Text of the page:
However, thin spaces also disturb our certainties and securities. The unseen keeps us awake at night. What is beyond our imagination hovers between sleep and wake, dream and nightmare, excitement and anxiety. They are often disruptive, unwelcome guests we work to keep out instead of welcoming in. Out of fear of these disturbances, our liturgies and spiritual practices run the risk of becoming a form of thickening insulation, working to keep the unseen at bay. Instead of inviting the unimaginable, they can be used to shut out the disturbing, uncanny, and unexpected.⁴

For both of us, tabletop games have become a liturgical practice of thinning. Through their cultivation of a nested reality—or fantasy world—inside our own that requires our active engagement in both the world of the game and our own reality as people at the table, games can help us practice living in the liminal and communal. Board games can deposit us directly into this thin space, curating a curiosity and hope for the thin, uncanny place between realities where something beyond breaks in.

The Real, Imaginary, and Symbolic of Board Games

To help explain how cards and dice can become liturgical practices, we need to explore some thoughts from an influential French psychoanalyst named Jacques Lacan. Lacan posited that reality for humans is constituted by three interlocking registers: the real, imaginary, and symbolic. The imaginary and symbolic work together to create our conscious, subjective experience and meaning making systems. They help us understand, locate, and contextualize our lives. They are, however, not the real, but our experiences of reality. In this way our imaginary-symbolic structures help us inhabit a world that makes sense and provides a way for us to interact in that world with others. The imaginary-symbolic provides context, narrative, and rules of engagement. The register of the real, however, is that which can’t be put into words—can’t be consciously thought inside that world. It pushes into our reality from the outside, irrupting and disrupting—like the unseen and the unimaginable. It remains unsymbolized, beyond our linguistic structures, always there affecting our world—keeping us up at night—but only occasionally breaking in to reorganize everything.⁵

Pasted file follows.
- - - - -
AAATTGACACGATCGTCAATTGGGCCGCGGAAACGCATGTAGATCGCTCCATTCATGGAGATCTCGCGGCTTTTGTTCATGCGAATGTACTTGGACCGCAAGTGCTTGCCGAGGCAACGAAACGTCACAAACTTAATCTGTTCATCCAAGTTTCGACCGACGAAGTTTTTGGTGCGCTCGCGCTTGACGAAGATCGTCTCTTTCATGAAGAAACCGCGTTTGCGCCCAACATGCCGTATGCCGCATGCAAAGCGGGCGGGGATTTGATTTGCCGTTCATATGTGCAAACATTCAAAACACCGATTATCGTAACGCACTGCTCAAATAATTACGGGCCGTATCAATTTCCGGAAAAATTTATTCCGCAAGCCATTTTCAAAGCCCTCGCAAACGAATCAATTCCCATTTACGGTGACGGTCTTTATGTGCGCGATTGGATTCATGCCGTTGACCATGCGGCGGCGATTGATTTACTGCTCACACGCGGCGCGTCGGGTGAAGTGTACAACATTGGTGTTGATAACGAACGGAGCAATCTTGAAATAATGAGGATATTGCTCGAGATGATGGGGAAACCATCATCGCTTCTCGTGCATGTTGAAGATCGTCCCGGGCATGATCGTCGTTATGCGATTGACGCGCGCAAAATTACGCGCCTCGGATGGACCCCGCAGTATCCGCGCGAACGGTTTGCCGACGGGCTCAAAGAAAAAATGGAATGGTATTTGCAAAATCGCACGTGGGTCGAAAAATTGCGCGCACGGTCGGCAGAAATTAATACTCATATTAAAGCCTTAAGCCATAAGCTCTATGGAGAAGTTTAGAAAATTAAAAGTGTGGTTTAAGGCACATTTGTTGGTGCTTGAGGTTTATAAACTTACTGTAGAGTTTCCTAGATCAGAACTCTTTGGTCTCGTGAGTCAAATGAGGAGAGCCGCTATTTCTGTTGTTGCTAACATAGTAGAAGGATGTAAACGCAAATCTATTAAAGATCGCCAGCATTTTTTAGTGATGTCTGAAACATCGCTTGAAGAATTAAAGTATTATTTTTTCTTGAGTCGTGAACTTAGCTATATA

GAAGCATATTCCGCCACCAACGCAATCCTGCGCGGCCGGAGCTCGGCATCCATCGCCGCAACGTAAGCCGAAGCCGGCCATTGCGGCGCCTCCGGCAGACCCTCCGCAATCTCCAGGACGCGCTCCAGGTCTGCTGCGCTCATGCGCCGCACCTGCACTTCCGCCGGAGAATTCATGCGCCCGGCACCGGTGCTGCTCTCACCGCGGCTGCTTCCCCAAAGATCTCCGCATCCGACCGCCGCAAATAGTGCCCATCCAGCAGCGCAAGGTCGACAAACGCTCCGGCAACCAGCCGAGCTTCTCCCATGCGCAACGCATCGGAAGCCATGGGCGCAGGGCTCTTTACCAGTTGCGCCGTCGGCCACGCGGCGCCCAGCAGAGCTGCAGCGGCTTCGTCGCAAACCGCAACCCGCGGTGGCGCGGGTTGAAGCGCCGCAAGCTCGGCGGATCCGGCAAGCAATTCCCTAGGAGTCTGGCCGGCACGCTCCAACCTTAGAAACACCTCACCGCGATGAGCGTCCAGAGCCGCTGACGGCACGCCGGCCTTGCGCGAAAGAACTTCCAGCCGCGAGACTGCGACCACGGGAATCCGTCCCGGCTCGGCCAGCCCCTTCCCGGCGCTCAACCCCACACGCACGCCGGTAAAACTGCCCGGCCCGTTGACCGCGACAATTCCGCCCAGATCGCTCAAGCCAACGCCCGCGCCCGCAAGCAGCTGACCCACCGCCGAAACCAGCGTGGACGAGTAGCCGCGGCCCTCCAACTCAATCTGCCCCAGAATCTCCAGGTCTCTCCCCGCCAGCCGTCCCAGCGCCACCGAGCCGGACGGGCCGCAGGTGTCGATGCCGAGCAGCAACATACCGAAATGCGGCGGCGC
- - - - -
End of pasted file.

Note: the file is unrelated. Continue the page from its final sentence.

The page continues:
Board games are helpful illustrations and microcosms of these registers. The theme or pretend-world of a game is its imaginary, while the rules or mechanics are the symbolic register. So for chess, medieval combat is the theme or imaginary, for Monopoly this is real estate, and for Settlers of Catan it’s settlers on a new island. Alternatively, how pieces move, what happens on a turn—the structure of a game—are the mechanics or symbolic. They express the limits of the interactions that are possible or what you can do on a turn. For example, at the symbolic level of chess, a rook could be called—or imagined as—a tank, tower, or Peanuts character as long as it interacts with other pieces by moving in straight, perpendicular lines. In other words, the theme or imaginary of the game (medieval combat) is a description of what the game is about and the mechanics or symbolic (the rules) are its how.